Peers complain about BBC death-as-entertainment programme

Four peers from Care Not Killing have accused the BBC of campaigning for assisted suicide.

Baroness Campbell of Surbiton, Baroness Finlay of Llandaff, Lord Alton of Liverpool and Lord Carlile of Berriew, QC, have written to Mark Thompson, Director-General of the BBC and to Lord Patten, Chairman of the BBC Trust, to complain about the recent programme "Choosing to Die" which showed the dying moments of a man who had travelled to the Dignitas "clinic" in Switzerland.

The peers pointed out that the BBC was running an orchestrated campaign in favour of assisted suicide. They wrote:
Setting aside our repugnance that the death of a patient with motor neurone disease should be turned into a form of voyeuristic entertainment, the BBC has a duty to provide balanced debate.
CNK also warns of the danger of copycat suicides and quotes the World Health Organisation recommendations to media professionals, most of which are contravened by the BBC programme.

Just so that you know: the Dignitas "clinic" is a hotel room or rented accommodation somewhere (they have to move quite often) where the person is given a lethal dose of barbiturates. The one who provides "assistance" does not have to be a doctor. In 2008, The Times reported on the warning issued by the Waste Disposal, Water and Energy Department to Dignitas about the human remains in Lake Zurich. To learn more about Dignitas, see the article by Peter Saunders: Twenty facts we did not learn from Terry Pratchett’s BBC ‘documentary’ on assisted suicide in Europe. An example is the fact that on one occasion, the relocation of the "clinic" was occasioned by residents encountering body bags in the lifts. (That's a problem people often forget about: What do you do with the bodies?) In some cases, the relatives arrange a funeral. In other cases, Dignitas is left to get on with things.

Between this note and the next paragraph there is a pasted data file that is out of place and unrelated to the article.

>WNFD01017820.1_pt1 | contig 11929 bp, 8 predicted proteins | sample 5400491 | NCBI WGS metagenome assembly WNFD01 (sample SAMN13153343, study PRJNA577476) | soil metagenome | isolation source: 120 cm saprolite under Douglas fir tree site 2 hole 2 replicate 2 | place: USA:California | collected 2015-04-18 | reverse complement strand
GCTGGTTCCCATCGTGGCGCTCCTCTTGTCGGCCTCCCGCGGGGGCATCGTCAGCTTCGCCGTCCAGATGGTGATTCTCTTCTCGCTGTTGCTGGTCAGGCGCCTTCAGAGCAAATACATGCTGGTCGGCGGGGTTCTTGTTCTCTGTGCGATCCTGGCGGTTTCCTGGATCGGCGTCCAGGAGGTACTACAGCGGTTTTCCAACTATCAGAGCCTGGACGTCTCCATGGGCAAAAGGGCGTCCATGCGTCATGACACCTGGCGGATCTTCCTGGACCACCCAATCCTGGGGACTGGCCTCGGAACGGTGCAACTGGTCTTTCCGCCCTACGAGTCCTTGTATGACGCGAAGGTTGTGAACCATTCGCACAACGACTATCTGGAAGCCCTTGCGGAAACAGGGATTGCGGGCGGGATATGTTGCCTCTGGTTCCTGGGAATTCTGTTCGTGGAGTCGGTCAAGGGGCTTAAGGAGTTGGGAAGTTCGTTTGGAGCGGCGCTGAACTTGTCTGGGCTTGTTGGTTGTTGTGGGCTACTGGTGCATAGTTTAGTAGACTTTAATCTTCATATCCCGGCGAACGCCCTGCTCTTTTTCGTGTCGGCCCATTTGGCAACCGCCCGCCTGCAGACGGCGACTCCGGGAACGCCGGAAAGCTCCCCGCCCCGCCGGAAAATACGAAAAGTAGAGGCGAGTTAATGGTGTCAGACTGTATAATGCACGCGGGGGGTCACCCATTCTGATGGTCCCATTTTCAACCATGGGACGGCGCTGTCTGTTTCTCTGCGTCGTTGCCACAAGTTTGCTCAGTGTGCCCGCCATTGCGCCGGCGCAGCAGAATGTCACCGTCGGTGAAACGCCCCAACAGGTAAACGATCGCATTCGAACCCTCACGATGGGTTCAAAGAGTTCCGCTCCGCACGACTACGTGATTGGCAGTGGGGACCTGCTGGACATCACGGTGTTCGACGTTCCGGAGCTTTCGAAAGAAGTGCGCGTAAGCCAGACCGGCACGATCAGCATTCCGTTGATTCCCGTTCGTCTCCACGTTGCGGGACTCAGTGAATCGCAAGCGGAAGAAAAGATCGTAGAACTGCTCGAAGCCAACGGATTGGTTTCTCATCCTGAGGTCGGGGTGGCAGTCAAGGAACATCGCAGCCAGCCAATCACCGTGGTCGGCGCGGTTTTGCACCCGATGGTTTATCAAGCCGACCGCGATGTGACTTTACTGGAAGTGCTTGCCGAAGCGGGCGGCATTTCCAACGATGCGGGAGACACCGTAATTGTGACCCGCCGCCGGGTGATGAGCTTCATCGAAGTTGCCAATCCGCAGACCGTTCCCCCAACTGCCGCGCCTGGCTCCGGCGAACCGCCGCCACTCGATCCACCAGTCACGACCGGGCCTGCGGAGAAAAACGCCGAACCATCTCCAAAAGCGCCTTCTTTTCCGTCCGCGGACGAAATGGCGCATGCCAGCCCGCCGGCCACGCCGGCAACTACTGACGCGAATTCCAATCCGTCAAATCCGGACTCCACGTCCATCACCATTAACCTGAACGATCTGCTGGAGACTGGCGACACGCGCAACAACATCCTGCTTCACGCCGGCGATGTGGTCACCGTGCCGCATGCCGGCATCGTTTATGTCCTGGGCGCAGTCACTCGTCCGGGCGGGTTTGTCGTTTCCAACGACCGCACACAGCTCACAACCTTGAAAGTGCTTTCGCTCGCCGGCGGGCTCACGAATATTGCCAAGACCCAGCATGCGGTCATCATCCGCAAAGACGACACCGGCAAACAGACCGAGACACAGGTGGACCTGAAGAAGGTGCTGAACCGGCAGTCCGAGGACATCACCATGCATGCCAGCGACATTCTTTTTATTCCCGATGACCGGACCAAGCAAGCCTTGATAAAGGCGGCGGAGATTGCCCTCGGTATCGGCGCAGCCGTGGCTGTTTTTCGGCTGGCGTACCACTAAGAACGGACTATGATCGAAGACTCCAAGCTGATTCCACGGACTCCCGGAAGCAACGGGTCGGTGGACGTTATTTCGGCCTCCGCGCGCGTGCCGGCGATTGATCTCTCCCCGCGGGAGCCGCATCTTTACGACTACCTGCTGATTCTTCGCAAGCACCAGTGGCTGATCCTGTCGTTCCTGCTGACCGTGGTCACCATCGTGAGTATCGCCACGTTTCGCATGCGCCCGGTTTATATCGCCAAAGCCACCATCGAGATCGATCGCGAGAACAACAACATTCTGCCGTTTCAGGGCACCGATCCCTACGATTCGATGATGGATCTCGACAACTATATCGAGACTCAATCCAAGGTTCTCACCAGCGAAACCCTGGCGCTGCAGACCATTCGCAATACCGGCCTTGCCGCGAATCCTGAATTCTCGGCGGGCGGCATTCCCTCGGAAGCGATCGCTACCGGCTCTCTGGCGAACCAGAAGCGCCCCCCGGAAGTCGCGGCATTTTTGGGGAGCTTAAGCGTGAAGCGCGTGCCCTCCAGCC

Peter Saunders comes in for criticism in the combox for daring to use the N word. In fact, he did mention the Nazi holocaust in order to point out that Leo Alexander, a psychiatrist who gave evidence at Nuremberg in 1949 said:
‘its beginnings at first were merely a subtle shift in emphasis in the basic attitude of the physicians. It started with the attitude, basic in the euthanasia movement that there is such a thing as a life not worthy to be lived. This attitude in its early stages concerned itself merely with the severely and chronically sick. Gradually the sphere of those to be included in this category was enlarged to encompass the socially unproductive, the ideologically unwanted, the racially unwanted and finally all non-Germans.’
I wrote about a important essay by Malcolm Muggeridge in which he made much the same point: "The life thou gavest, Lord, we've ended".

Apropos of nothing at all, did you know that the slogan for the Dignitas "clinic" is Menschenwürdig Leben - Menschenwürdig Sterben. It has a certain ring to it, doesn't it?.

(BTW the Matt cartoon for Wednesday in the Daily Telegraph was very good.)

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